At the forefront of innovation in audio and video storytelling | Executive interviews

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At the forefront of innovation in audio and video storytelling | Executive interviews
At the forefront of innovation in audio and video storytelling | Executive interviews

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Jeff Coffman certainly never expected to become a tech entrepreneur. As an Emmy Award-winning network television news foreign correspondent and war correspondent for ABC, CBS and CBC News, he spent more than three decades reporting on some of the biggest stories of our time. These include: the Iraq War, the Arab Spring, Hurricane Katrina, the Gulf Oil Spill, and the mine rescue in Chile.

However, his exasperation with some of the more time-consuming aspects of his job eventually led him down a slightly different path. Like many journalists, Coffman has lived with the frustration of manual transcription throughout his career. Indeed, he couldn’t believe he was still transcribing interviews, speeches and press conferences by hand in the 21st century.

After a chance meeting at MozFest, the open source coding conference in London, he teamed up with a group of developers to explore the use of artificial intelligence (AI) techniques such as automated speech recognition (ASR) and natural language processing (NLP). for audio and video transcription.

The growth of Trint

By the end of 2014, Coffman had left his job at ABC News and started building Trint. “It took a few years to get it to market. We had to raise the money and going from news reporting to building a startup meant I had to learn so much,” he said. Now, on New York Times is Trint’s lead investor, while other investors include Associated Press. “They’re also two of our biggest customers,” Coffman said.

While Trint counts many of the world’s largest media organizations as clients, its client base extends beyond media to include marketing agencies, major technology platforms, government and universities. With its military-grade security and servers in the EU and US, Trint is positioned to serve customers on both sides of the Atlantic.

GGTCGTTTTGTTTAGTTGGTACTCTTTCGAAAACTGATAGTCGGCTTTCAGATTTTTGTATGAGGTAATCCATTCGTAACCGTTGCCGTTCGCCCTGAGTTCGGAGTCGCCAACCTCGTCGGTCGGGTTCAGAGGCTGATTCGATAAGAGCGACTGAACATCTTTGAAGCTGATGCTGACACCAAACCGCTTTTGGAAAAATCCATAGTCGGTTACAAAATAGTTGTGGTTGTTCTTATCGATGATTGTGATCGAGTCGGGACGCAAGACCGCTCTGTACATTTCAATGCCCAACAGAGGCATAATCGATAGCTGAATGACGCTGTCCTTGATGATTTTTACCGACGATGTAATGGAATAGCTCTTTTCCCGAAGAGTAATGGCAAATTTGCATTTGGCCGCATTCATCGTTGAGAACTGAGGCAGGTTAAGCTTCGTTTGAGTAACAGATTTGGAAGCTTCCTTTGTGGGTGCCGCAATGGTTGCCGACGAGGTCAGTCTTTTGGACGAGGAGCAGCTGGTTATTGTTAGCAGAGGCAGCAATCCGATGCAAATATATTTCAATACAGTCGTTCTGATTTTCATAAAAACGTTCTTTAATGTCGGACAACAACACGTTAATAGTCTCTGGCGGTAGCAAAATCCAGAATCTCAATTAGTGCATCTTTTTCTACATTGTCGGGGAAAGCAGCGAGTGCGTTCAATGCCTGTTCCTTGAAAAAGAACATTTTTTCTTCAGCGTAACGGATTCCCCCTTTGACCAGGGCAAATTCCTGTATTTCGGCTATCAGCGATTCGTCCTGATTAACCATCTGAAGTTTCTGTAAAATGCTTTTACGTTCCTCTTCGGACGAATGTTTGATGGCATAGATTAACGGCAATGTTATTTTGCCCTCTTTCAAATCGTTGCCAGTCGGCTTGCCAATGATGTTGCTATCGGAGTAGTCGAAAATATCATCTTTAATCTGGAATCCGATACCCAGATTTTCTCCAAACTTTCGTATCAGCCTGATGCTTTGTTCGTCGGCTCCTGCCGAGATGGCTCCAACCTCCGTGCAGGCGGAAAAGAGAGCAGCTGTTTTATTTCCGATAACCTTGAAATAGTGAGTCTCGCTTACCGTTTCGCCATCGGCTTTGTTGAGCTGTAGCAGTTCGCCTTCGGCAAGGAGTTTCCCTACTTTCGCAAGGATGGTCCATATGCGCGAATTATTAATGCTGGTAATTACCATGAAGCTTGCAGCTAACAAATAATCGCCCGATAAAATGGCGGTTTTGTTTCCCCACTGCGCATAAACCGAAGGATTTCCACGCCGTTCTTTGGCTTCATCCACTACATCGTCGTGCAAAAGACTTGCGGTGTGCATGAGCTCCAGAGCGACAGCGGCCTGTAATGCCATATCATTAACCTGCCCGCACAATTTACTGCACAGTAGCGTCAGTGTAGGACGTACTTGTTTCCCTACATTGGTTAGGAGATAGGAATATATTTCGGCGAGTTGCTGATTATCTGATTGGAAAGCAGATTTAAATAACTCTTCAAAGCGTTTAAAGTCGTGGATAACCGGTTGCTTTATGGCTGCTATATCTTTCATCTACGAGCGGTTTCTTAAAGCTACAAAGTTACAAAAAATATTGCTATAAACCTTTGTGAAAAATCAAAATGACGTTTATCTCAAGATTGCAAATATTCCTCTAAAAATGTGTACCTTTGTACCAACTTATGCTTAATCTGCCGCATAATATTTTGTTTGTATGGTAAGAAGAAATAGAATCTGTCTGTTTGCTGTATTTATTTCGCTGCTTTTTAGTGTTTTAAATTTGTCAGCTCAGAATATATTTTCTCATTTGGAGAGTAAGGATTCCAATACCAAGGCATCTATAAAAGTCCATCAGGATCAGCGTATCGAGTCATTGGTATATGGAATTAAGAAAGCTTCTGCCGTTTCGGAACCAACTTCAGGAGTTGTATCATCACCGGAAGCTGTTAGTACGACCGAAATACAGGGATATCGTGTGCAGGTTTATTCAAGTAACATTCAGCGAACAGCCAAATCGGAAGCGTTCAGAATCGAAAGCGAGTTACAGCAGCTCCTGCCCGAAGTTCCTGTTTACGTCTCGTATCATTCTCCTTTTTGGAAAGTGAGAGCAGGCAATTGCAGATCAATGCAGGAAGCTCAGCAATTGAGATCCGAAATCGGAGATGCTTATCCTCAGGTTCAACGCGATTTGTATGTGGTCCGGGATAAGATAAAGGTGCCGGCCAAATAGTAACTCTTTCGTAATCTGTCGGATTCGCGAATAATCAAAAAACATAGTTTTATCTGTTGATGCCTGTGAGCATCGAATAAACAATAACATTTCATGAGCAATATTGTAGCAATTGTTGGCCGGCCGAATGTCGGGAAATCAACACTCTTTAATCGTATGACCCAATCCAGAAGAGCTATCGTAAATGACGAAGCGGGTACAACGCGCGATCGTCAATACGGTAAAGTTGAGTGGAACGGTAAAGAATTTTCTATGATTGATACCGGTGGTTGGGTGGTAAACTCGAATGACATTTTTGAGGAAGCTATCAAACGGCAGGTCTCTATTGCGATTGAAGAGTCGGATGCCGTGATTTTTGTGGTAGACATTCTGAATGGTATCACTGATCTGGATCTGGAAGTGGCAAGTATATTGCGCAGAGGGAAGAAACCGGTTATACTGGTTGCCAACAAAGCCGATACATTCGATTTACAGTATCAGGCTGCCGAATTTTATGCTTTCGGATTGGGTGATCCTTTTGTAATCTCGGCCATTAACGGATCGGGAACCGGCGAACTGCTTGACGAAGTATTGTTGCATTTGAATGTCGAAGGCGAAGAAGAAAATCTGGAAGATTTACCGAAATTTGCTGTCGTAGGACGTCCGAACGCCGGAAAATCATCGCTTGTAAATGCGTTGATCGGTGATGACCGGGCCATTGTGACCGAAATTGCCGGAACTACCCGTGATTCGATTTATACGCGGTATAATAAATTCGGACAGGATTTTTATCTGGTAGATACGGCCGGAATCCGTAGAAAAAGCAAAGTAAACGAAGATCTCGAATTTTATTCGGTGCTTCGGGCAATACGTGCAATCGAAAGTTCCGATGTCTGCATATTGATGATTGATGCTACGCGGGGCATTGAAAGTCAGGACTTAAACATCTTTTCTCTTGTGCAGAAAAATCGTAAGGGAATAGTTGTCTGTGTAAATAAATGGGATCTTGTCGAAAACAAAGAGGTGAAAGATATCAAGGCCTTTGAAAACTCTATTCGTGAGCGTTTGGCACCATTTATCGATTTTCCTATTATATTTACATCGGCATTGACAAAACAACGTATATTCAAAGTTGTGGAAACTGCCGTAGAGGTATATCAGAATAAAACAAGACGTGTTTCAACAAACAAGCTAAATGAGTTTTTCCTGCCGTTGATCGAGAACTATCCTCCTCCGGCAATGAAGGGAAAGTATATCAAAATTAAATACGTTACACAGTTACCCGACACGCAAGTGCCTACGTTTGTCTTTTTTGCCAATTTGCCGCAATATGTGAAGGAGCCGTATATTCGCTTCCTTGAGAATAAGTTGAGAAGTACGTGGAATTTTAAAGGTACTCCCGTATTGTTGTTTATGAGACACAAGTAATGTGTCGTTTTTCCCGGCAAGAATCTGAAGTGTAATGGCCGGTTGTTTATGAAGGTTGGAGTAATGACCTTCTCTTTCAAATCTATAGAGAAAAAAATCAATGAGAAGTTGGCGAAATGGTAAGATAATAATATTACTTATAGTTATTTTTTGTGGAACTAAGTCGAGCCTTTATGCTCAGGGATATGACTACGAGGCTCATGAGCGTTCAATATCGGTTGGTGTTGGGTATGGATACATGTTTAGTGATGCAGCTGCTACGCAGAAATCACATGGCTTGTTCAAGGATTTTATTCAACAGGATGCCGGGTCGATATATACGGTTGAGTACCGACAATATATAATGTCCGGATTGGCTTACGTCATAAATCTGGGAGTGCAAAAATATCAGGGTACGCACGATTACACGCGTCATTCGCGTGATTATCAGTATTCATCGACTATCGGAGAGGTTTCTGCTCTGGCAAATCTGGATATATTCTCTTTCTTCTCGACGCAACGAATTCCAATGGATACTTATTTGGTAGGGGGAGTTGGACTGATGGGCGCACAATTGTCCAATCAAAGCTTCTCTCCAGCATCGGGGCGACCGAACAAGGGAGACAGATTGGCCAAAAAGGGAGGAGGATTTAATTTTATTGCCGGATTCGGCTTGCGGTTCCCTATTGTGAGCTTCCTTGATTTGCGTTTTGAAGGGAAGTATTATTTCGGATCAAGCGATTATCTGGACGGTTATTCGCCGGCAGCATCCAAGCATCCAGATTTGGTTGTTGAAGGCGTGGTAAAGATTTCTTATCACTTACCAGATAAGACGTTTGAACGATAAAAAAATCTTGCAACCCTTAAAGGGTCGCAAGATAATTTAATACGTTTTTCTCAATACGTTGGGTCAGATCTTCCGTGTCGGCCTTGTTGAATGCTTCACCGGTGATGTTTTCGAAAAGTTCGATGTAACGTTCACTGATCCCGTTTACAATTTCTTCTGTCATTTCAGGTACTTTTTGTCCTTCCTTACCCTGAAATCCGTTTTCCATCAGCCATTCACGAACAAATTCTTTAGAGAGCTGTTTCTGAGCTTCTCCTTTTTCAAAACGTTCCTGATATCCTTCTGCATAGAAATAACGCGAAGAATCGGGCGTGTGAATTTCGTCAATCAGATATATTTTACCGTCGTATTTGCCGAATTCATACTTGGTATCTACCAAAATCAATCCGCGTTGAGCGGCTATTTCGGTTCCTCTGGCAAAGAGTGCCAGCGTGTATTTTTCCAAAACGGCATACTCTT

The company has 100 employees, with headquarters in London and North American headquarters in Toronto.

Coffman is only half joking when he says he invented this product for himself. “It solves a pain point I was experiencing [with] and the part of my job that I liked least. I saw an opportunity to use artificial intelligence and software to do the heavy lifting of content creation and free us up to do the fun stuff.”

“I call myself the accidental entrepreneur,” he added. “No one is more surprised than me that I’m sitting here as a technologist, an inventor, a CEO.”

Coffman’s moment of light

Coffman devoted his career to television journalism. But his life changed after a “lightbulb moment” when he saw the potential to free reporters, editors and others from the more mundane tasks of their jobs.

Oil spill

“I just saw an opportunity, I saw the future. And I said, well, the thing I hate most about my job as a broadcast journalist is transcribing my overly long interviews and having to dig through them to find the moments that matter,” he said.

His role at Trint is certainly a challenge he never thought he wanted in life. “But it turns out to be really, really interesting. It is also very difficult. But I invented Trint for myself and people like me, that was the original inspiration.”